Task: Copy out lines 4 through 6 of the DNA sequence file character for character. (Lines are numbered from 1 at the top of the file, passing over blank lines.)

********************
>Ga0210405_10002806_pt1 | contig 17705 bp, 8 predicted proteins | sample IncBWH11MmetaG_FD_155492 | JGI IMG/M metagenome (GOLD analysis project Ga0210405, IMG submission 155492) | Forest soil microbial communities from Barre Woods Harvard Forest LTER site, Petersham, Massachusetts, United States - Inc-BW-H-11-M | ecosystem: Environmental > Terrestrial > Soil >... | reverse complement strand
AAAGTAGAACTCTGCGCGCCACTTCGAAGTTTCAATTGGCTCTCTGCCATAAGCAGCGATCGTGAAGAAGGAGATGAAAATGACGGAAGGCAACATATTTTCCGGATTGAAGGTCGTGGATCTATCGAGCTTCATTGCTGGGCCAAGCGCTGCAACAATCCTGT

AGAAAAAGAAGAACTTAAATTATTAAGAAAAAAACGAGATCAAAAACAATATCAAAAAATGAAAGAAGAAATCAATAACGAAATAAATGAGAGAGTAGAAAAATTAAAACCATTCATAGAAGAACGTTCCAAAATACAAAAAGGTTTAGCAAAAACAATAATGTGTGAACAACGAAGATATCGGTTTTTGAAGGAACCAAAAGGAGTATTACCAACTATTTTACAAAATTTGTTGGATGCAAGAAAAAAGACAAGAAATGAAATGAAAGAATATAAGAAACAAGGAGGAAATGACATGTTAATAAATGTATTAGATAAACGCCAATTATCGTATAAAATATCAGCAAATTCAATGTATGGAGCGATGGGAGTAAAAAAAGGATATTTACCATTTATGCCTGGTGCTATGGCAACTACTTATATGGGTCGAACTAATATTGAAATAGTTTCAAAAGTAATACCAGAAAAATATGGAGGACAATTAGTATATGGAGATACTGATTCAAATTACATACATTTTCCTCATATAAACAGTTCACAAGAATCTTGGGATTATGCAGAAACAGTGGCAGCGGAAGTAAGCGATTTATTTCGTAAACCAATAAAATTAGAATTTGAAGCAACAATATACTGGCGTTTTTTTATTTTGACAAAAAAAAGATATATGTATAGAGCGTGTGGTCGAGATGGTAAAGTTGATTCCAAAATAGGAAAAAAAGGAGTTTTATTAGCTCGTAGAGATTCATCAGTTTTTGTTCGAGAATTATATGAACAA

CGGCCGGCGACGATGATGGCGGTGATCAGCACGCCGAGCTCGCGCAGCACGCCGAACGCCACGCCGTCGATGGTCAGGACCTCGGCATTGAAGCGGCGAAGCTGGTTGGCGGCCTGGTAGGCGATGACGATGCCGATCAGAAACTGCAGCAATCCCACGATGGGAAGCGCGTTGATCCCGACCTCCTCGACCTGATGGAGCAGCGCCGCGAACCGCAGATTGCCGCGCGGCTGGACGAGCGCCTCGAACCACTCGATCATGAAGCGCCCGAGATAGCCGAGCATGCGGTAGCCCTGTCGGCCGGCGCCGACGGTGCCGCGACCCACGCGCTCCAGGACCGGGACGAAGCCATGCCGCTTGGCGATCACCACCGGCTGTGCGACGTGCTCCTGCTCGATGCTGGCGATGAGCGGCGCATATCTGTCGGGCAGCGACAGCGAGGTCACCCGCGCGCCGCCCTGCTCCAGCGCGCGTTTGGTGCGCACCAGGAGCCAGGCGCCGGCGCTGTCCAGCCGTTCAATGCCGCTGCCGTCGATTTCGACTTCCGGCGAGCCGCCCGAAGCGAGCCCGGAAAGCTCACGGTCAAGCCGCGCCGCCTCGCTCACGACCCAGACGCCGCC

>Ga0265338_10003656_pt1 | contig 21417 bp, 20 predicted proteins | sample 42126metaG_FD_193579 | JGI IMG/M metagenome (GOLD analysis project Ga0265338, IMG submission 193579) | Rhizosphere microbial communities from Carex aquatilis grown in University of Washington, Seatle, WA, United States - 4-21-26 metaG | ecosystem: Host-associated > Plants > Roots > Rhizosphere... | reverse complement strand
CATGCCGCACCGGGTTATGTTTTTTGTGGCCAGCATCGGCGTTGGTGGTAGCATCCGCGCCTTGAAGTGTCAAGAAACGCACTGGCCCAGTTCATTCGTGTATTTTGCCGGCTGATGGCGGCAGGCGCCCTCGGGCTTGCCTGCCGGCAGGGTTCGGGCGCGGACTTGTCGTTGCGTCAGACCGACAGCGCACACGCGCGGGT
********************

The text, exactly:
CGGCCGGCGACGATGATGGCGGTGATCAGCACGCCGAGCTCGCGCAGCACGCCGAACGCCACGCCGTCGATGGTCAGGACCTCGGCATTGAAGCGGCGAAGCTGGTTGGCGGCCTGGTAGGCGATGACGATGCCGATCAGAAACTGCAGCAATCCCACGATGGGAAGCGCGTTGATCCCGACCTCCTCGACCTGATGGAGCAGCGCCGCGAACCGCAGATTGCCGCGCGGCTGGACGAGCGCCTCGAACCACTCGATCATGAAGCGCCCGAGATAGCCGAGCATGCGGTAGCCCTGTCGGCCGGCGCCGACGGTGCCGCGACCCACGCGCTCCAGGACCGGGACGAAGCCATGCCGCTTGGCGATCACCACCGGCTGTGCGACGTGCTCCTGCTCGATGCTGGCGATGAGCGGCGCATATCTGTCGGGCAGCGACAGCGAGGTCACCCGCGCGCCGCCCTGCTCCAGCGCGCGTTTGGTGCGCACCAGGAGCCAGGCGCCGGCGCTGTCCAGCCGTTCAATGCCGCTGCCGTCGATTTCGACTTCCGGCGAGCCGCCCGAAGCGAGCCCGGAAAGCTCACGGTCAAGCCGCGCCGCCTCGCTCACGACCCAGACGCCGCC

>Ga0265338_10003656_pt1 | contig 21417 bp, 20 predicted proteins | sample 42126metaG_FD_193579 | JGI IMG/M metagenome (GOLD analysis project Ga0265338, IMG submission 193579) | Rhizosphere microbial communities from Carex aquatilis grown in University of Washington, Seatle, WA, United States - 4-21-26 metaG | ecosystem: Host-associated > Plants > Roots > Rhizosphere... | reverse complement strand
CATGCCGCACCGGGTTATGTTTTTTGTGGCCAGCATCGGCGTTGGTGGTAGCATCCGCGCCTTGAAGTGTCAAGAAACGCACTGGCCCAGTTCATTCGTGTATTTTGCCGGCTGATGGCGGCAGGCGCCCTCGGGCTTGCCTGCCGGCAGGGTTCGGGCGCGGACTTGTCGTTGCGTCAGACCGACAGCGCACACGCGCGGGT